Man in violation of privacy law

Breaking news and expert analysis on legal and compliance issues

[Back To Home][Back To Archives]

From Antitrust Law Daily, July 19, 2013

Major private equity firms may have colluded to avoid competing on leveraged buyouts

By Tobias J. Gillett, J.D., LL.M.

In an action brought by shareholders of formerly publicly-traded companies that were purchased by private equity firms, claiming that the firms colluded to fix the prices of the leveraged buyout transactions (LBOs), eight of the firms could be connected to a conspiracy to avoid competing with each other on the transactions, the federal district court in Boston has ruled (Dahl v. Bain Capital Partners, LLC, July 18, 2013, Harrington, E.). The court denied the eight firms’ motions for summary judgment, but granted the motions of two other firms because it found insufficient evidence to connect them to the conspiracy.

Prior order. In a prior order, the court had declined to enter summary judgment for the private equity firms, finding that there was an issue of fact as to the existence of an overarching conspiracy between the firms to avoid “jumping” each other’s announced proprietary deals. In 2006, a consortium—including The Blackstone Group L.P., The Carlyle Group, and Texas Pacific Group (TPG)—engaged in a LBO of Freescale Semiconductor, Inc., while a second consortium—including Kohlberg Kravis Roberts & Company, L.P. (KKR) and Bain Capital Partners, LLC—engaged in a LBO of Healthcare Corporation of America (HCA).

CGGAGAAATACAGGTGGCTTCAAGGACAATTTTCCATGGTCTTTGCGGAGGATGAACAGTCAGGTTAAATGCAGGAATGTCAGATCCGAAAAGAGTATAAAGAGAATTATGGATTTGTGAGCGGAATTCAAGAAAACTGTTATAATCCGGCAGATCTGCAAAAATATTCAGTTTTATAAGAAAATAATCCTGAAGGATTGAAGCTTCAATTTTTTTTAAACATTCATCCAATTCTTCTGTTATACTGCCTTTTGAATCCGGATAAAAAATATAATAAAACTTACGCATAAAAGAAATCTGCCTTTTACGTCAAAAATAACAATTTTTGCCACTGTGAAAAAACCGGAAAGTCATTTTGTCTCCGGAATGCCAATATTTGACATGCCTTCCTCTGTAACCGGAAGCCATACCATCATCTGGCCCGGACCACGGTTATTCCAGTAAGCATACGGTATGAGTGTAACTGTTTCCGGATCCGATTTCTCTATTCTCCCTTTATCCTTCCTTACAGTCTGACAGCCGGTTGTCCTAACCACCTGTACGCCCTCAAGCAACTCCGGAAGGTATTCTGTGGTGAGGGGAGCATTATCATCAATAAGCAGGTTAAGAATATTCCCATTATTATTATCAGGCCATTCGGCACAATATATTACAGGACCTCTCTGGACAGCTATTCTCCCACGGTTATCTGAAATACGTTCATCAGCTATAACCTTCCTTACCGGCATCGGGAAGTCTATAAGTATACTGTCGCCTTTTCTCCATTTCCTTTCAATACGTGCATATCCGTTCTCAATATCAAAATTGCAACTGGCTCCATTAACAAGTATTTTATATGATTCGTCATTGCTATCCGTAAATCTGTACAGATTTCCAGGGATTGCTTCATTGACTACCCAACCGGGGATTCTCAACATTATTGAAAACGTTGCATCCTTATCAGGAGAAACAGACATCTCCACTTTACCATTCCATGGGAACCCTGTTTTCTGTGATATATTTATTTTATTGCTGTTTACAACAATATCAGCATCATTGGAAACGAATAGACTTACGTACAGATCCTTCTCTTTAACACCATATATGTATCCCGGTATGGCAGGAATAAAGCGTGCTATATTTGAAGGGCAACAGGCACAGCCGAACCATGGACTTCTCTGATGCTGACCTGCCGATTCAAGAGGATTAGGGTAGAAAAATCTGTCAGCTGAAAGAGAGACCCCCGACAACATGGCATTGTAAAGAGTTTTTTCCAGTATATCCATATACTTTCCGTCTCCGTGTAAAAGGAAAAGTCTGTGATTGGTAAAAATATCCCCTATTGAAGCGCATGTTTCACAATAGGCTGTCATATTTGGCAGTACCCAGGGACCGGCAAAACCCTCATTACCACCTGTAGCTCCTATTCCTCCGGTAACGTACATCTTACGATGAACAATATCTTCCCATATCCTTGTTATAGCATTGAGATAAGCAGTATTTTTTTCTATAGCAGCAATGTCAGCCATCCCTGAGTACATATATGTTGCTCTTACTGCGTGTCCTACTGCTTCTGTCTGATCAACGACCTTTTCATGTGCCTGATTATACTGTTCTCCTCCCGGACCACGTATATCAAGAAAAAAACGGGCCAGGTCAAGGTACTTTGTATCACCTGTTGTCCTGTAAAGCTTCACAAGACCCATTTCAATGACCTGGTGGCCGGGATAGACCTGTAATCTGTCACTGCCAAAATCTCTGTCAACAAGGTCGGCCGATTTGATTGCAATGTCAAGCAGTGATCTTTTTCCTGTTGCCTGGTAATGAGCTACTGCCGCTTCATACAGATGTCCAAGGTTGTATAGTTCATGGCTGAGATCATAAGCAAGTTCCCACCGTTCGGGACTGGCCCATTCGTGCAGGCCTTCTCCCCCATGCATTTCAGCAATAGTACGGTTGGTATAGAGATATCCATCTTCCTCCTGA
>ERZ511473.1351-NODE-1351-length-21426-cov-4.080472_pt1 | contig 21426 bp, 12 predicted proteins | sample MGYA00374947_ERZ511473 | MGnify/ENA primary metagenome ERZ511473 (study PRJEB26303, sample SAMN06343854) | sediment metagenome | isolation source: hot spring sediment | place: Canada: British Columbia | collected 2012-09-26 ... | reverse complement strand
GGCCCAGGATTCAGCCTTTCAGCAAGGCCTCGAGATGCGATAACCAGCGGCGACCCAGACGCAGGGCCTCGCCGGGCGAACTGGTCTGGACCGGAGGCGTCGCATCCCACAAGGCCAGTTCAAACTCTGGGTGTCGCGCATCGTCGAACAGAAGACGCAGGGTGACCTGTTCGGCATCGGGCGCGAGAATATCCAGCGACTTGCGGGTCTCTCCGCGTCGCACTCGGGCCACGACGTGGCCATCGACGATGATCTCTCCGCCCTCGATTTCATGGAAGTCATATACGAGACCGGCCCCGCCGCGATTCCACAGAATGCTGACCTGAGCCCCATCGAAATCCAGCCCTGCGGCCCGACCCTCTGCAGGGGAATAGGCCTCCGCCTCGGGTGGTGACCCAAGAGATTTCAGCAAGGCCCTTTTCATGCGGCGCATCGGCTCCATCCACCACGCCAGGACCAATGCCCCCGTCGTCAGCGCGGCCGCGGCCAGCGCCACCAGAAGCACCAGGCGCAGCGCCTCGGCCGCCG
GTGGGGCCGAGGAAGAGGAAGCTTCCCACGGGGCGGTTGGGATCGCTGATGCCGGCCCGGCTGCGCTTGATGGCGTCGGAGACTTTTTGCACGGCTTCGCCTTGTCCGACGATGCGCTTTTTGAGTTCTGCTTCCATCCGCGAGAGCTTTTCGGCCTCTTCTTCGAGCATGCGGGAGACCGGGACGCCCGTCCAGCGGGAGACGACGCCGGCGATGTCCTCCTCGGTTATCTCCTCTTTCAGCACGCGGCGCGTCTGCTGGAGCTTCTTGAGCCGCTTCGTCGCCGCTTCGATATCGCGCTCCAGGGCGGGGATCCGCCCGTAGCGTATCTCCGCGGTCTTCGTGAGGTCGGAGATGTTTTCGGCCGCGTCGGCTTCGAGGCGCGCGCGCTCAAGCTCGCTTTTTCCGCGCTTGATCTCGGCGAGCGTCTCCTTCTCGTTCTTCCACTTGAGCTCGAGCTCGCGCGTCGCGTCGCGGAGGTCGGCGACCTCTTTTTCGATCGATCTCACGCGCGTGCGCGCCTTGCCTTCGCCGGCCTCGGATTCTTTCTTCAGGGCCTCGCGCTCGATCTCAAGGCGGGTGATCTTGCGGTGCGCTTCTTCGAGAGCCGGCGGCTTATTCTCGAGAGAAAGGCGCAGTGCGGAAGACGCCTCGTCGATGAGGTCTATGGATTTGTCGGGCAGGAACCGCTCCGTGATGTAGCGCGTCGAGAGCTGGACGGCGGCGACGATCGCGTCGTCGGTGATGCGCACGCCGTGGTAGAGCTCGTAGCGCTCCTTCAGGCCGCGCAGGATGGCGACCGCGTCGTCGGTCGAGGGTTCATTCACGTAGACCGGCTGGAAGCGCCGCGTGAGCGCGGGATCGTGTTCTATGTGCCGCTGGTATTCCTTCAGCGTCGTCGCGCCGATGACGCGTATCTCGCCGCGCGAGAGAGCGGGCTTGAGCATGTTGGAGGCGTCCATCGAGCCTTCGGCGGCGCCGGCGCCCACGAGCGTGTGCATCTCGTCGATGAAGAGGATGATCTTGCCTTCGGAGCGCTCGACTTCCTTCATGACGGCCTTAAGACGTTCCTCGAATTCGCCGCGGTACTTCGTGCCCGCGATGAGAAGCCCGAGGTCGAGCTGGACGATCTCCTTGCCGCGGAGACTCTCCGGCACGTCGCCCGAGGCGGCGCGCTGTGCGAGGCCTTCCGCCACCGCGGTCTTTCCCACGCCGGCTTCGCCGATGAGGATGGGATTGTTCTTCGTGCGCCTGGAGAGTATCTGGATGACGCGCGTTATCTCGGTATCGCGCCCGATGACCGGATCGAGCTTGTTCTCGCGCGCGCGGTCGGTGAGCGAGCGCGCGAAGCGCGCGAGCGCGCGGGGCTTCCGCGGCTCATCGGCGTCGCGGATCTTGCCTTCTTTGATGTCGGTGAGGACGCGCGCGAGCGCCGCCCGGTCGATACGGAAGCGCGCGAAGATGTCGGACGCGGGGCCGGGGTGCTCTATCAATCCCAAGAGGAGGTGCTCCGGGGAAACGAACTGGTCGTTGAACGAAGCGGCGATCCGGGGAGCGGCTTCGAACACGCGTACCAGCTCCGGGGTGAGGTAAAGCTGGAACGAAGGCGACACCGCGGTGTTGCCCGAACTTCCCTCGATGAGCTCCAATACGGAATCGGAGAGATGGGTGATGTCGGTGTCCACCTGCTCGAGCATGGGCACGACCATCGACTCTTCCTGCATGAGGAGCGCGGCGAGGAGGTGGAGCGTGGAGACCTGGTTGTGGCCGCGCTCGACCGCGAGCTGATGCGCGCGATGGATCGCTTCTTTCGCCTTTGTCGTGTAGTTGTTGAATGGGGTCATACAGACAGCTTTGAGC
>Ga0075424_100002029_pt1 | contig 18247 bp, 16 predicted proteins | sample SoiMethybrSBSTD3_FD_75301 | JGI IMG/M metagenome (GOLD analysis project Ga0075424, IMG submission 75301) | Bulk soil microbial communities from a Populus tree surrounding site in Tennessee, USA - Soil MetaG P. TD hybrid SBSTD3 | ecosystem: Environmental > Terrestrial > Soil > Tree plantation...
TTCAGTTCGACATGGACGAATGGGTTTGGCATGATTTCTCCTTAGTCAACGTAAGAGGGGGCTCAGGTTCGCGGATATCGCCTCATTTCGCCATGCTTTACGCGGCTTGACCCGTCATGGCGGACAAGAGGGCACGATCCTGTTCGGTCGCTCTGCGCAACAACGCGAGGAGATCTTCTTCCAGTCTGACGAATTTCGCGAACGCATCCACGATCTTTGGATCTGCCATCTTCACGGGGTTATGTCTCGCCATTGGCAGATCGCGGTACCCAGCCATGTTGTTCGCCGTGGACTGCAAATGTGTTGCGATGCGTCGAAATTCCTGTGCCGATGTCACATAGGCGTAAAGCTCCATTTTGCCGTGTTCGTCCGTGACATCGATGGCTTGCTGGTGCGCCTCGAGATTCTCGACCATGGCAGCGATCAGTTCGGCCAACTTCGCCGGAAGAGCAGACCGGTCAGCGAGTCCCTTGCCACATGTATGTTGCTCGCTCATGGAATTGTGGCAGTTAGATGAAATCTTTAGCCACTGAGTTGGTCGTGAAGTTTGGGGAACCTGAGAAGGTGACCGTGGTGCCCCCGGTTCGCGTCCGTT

According to the plaintiffs, Goldman Sachs Group, Inc., Blackstone, Carlyle, and TPG stood down from the HCA deal after the deal was signed, and after KKR “asked the industry to step down on HCA.” Moreover, the members of the Freescale consortium allegedly reacted with shock when KKR, Bain, and Silver Lake Partners sent an indication of interest to Freescale’s Board, disrupting their deal. The Freescale consortium allegedly considered mounting a competing bid for HCA in response, but the consortiums communicated with each other and stood down from each other’s respective deals.

The court found the evidence was sufficient to create an issue of fact as to whether the firms had followed “club etiquette” and conspired to refrain from “jumping” each other’s announced proprietary deals. In particular, the court identified (1) an e-mail from a TPG executive stating that “KKR has agreed not to jump our deal since no one in private equity ever jumps an announced deal,” (2) a Goldman Sachs executive’s statement that “club etiquette prevails” after KKR decided to withdraw from the Freescale transaction, and (3) “[t]he fact that no defendant ever ‘jumped’ an announced proprietary deal during the ‘go-shop’ period.” However, the court left open the issue addressed in its present decision—whether each defendant private equity firm was connected to the overarching conspiracy.